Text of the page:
San Francisco Art Institute plans to stay open but suspend degree programmes

The San Francisco Art Institute plans to remain open Courtesy of bart.gov

A month after warning that it was unsure whether it could continue operating, the financially strapped San Francisco Art Institute (SFAI) said today that it would suspend programmes for academic degree candidates after this summer and pursue a new business model that will allow it to stay open.

The school said that would award degrees to graduate students this spring and over the summer but then confine its offerings to studio art classes, public education programmes, grant-supported exhibitions and conservation projects.

“Our doors are open and we will continue to fulfill SFAIs mission while functioning in a leaner, more focused manner,” the institutes board chair, Pam Rorke Levy, said in a statement. “Well use the year ahead to pursue strategic partnerships with other schools and embark on an accelerated campaign to raise philanthropic funds.”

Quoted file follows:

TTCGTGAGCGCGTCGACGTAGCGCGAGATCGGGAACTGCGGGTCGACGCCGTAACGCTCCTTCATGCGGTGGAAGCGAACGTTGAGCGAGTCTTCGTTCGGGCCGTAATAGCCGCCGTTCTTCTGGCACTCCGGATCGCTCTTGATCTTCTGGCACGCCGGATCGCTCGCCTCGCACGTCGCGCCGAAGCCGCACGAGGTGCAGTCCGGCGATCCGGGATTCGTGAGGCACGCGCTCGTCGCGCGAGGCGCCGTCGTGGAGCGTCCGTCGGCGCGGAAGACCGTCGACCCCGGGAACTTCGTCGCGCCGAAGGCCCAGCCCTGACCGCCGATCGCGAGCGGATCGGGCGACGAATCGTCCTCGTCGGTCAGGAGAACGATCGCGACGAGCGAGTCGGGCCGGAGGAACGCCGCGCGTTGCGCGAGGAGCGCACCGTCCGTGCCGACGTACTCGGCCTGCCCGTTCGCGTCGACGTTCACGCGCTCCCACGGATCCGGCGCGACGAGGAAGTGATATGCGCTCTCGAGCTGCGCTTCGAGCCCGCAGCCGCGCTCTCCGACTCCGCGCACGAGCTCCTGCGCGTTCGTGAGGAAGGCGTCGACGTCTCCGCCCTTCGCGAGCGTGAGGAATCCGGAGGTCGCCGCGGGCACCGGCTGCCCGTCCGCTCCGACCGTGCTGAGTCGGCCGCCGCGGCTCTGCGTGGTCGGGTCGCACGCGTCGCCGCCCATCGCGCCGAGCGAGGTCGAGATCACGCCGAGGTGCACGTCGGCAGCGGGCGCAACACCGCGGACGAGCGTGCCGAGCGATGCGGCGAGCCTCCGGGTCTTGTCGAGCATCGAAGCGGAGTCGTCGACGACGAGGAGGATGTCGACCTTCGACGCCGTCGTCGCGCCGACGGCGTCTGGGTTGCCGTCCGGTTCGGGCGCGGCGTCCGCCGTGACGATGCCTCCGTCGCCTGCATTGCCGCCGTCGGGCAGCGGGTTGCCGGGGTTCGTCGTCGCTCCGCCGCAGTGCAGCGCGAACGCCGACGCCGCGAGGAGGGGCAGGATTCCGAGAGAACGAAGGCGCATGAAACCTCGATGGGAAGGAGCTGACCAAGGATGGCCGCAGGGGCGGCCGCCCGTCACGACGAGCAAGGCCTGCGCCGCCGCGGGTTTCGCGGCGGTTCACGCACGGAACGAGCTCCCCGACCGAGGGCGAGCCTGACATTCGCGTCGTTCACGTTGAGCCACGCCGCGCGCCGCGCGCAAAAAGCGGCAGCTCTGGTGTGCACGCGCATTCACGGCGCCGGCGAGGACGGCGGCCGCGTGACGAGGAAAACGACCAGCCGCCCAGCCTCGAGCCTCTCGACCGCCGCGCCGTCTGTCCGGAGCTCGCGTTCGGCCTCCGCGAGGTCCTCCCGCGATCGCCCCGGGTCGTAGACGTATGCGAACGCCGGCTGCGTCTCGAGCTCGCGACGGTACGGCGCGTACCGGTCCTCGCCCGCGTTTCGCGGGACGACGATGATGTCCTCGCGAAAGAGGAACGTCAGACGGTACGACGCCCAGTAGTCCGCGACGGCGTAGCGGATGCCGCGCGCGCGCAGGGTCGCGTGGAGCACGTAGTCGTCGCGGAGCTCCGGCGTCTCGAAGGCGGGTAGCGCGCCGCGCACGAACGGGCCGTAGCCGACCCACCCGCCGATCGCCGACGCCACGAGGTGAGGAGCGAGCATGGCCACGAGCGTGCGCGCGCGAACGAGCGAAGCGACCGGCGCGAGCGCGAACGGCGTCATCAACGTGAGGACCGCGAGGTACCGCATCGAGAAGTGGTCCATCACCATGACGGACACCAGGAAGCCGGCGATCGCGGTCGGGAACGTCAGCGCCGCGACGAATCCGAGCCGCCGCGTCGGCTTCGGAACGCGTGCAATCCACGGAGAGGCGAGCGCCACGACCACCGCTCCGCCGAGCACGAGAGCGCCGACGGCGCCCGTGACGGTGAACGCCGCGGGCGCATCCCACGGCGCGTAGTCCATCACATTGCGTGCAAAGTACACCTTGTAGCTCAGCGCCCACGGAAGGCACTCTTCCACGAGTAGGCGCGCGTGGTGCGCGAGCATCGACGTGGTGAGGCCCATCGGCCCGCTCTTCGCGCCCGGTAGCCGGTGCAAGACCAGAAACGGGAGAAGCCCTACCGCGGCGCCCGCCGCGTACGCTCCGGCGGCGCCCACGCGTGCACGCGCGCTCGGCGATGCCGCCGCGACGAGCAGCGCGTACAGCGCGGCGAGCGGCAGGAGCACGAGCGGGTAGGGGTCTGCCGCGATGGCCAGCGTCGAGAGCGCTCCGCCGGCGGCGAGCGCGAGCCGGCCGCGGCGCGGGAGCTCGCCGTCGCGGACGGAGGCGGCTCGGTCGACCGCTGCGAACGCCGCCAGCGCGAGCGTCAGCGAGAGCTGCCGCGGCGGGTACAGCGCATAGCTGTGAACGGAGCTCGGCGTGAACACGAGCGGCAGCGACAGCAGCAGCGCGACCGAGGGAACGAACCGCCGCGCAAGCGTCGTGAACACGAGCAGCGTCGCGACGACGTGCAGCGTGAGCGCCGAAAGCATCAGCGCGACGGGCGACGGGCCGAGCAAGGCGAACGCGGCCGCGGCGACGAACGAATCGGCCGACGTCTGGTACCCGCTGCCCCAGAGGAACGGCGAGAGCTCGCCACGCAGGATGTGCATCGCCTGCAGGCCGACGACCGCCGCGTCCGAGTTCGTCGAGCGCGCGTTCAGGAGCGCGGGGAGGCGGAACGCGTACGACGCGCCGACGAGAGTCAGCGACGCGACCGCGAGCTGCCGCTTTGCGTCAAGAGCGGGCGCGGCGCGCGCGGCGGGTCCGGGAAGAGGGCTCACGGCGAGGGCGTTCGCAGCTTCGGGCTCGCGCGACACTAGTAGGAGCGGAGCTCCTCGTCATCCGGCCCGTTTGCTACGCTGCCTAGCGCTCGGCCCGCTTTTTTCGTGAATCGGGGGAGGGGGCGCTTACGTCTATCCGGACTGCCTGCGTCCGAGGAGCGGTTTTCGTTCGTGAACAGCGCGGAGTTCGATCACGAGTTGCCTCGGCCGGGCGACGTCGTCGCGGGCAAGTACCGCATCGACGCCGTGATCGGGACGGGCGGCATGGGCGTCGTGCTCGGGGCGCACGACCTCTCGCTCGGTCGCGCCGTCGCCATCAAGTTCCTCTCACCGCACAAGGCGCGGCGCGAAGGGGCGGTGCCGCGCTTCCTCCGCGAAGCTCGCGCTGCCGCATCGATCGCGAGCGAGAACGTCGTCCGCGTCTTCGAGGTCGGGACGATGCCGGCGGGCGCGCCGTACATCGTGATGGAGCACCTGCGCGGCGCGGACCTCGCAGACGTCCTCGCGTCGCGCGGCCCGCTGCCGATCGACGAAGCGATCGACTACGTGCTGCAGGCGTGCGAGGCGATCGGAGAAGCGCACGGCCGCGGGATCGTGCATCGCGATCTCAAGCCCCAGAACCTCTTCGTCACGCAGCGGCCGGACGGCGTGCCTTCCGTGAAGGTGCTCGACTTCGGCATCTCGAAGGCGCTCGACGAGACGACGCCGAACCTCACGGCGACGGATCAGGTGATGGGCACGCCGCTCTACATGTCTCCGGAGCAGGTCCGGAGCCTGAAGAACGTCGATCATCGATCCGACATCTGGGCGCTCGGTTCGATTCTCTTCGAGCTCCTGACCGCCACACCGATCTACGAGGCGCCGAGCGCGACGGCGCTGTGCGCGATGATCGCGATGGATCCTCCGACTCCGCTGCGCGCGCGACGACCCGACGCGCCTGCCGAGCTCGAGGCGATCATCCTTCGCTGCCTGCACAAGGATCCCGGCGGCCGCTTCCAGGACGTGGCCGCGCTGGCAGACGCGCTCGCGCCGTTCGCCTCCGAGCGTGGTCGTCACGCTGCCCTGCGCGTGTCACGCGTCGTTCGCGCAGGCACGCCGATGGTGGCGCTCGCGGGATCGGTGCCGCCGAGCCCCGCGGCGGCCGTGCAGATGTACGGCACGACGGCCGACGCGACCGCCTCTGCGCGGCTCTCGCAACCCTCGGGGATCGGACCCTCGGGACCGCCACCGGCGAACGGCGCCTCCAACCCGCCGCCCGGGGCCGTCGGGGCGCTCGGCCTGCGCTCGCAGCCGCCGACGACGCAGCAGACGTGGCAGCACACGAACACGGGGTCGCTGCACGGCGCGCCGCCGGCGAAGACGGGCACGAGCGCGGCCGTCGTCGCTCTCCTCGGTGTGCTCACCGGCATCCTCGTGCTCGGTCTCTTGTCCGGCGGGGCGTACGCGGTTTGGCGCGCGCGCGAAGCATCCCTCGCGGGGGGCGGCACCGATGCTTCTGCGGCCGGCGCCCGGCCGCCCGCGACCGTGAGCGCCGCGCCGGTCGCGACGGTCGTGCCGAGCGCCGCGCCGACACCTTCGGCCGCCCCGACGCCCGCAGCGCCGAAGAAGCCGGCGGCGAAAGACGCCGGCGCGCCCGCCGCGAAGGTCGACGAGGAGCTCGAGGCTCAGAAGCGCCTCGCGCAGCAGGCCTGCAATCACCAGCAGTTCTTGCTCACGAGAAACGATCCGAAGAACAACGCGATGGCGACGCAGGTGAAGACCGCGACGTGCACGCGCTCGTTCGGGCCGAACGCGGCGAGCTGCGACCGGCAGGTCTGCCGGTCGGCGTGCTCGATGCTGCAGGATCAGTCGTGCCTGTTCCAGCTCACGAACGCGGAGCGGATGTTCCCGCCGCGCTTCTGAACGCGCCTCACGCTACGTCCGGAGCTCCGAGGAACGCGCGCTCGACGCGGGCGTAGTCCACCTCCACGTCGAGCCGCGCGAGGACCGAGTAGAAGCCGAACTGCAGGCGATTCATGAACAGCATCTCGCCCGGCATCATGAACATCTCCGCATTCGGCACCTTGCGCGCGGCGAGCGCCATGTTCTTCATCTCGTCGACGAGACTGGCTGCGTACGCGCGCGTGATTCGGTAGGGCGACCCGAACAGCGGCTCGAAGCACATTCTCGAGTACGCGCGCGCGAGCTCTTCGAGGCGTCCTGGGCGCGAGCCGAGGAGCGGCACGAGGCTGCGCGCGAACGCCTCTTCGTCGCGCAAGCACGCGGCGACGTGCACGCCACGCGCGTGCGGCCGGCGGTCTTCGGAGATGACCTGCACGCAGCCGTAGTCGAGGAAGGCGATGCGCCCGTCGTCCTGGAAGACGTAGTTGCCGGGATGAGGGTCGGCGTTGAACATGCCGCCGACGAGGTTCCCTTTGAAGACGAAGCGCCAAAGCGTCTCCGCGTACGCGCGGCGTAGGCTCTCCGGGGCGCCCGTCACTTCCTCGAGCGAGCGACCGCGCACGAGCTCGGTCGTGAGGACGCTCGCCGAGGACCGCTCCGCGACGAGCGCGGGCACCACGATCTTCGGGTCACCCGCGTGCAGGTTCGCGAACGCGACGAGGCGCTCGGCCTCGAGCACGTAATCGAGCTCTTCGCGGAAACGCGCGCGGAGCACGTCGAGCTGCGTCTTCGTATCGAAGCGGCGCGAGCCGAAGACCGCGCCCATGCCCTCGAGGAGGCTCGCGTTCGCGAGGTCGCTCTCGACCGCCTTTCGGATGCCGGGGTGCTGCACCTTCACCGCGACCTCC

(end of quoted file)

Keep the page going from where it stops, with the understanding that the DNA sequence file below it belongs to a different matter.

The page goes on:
“Our goal is to put SFAI on a firm financial footing, able to sustain itself moving forward,” she adds.

The institute said last month that the coronavirus (Covid-19) pandemic had derailed merger talks with a larger academic institution aimed at assuring its financial survival. Like most American educational institutions, the school has shut down its campus and moved all classes online.

Levy said SFAI would resume talks on a merger or partnership with other institutions in the fall with the goal of mustering the support and an economy of scale that will allow it to keep operating beyond May 2021.

Founded in 1871, the institute was long a major player in the Bay Area art community and played a role in contemporary movements including Color Field, California Funk and the Mission School. Artists who have taught there include Ansel Adams, Mark Rothko and Richard Diebenkorn.

The institute says the cuts in academic programmes will result in layoffs of long-time staff members and both tenured and adjunct faculty members. In another budgetaRead More – Source